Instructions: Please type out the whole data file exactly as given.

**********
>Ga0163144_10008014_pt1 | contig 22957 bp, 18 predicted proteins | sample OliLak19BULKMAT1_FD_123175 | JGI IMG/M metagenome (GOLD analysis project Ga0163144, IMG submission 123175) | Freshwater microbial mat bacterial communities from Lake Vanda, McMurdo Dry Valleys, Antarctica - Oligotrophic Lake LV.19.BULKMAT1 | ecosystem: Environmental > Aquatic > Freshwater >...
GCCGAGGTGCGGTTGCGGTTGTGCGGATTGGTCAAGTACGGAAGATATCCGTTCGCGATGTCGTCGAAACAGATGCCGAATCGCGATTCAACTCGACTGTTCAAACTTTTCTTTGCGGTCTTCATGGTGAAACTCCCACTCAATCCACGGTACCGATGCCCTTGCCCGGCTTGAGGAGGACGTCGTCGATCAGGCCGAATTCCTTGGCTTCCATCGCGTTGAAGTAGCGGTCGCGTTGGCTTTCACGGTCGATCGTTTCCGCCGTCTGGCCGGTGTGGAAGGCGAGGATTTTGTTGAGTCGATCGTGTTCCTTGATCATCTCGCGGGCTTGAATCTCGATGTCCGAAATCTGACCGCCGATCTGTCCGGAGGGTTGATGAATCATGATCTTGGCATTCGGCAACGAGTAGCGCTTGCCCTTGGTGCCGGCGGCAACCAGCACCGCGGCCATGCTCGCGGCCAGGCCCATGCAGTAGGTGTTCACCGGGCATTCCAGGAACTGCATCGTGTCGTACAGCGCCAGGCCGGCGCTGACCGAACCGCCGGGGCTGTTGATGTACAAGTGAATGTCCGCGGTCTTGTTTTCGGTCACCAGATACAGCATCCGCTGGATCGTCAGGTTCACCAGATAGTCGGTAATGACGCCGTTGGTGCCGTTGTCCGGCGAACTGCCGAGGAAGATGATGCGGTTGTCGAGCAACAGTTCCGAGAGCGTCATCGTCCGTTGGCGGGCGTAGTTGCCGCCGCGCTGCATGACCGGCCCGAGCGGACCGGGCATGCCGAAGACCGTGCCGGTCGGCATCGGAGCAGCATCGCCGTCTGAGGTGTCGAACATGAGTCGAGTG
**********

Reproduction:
>Ga0163144_10008014_pt1 | contig 22957 bp, 18 predicted proteins | sample OliLak19BULKMAT1_FD_123175 | JGI IMG/M metagenome (GOLD analysis project Ga0163144, IMG submission 123175) | Freshwater microbial mat bacterial communities from Lake Vanda, McMurdo Dry Valleys, Antarctica - Oligotrophic Lake LV.19.BULKMAT1 | ecosystem: Environmental > Aquatic > Freshwater >...
GCCGAGGTGCGGTTGCGGTTGTGCGGATTGGTCAAGTACGGAAGATATCCGTTCGCGATGTCGTCGAAACAGATGCCGAATCGCGATTCAACTCGACTGTTCAAACTTTTCTTTGCGGTCTTCATGGTGAAACTCCCACTCAATCCACGGTACCGATGCCCTTGCCCGGCTTGAGGAGGACGTCGTCGATCAGGCCGAATTCCTTGGCTTCCATCGCGTTGAAGTAGCGGTCGCGTTGGCTTTCACGGTCGATCGTTTCCGCCGTCTGGCCGGTGTGGAAGGCGAGGATTTTGTTGAGTCGATCGTGTTCCTTGATCATCTCGCGGGCTTGAATCTCGATGTCCGAAATCTGACCGCCGATCTGTCCGGAGGGTTGATGAATCATGATCTTGGCATTCGGCAACGAGTAGCGCTTGCCCTTGGTGCCGGCGGCAACCAGCACCGCGGCCATGCTCGCGGCCAGGCCCATGCAGTAGGTGTTCACCGGGCATTCCAGGAACTGCATCGTGTCGTACAGCGCCAGGCCGGCGCTGACCGAACCGCCGGGGCTGTTGATGTACAAGTGAATGTCCGCGGTCTTGTTTTCGGTCACCAGATACAGCATCCGCTGGATCGTCAGGTTCACCAGATAGTCGGTAATGACGCCGTTGGTGCCGTTGTCCGGCGAACTGCCGAGGAAGATGATGCGGTTGTCGAGCAACAGTTCCGAGAGCGTCATCGTCCGTTGGCGGGCGTAGTTGCCGCCGCGCTGCATGACCGGCCCGAGCGGACCGGGCATGCCGAAGACCGTGCCGGTCGGCATCGGAGCAGCATCGCCGTCTGAGGTGTCGAACATGAGTCGAGTG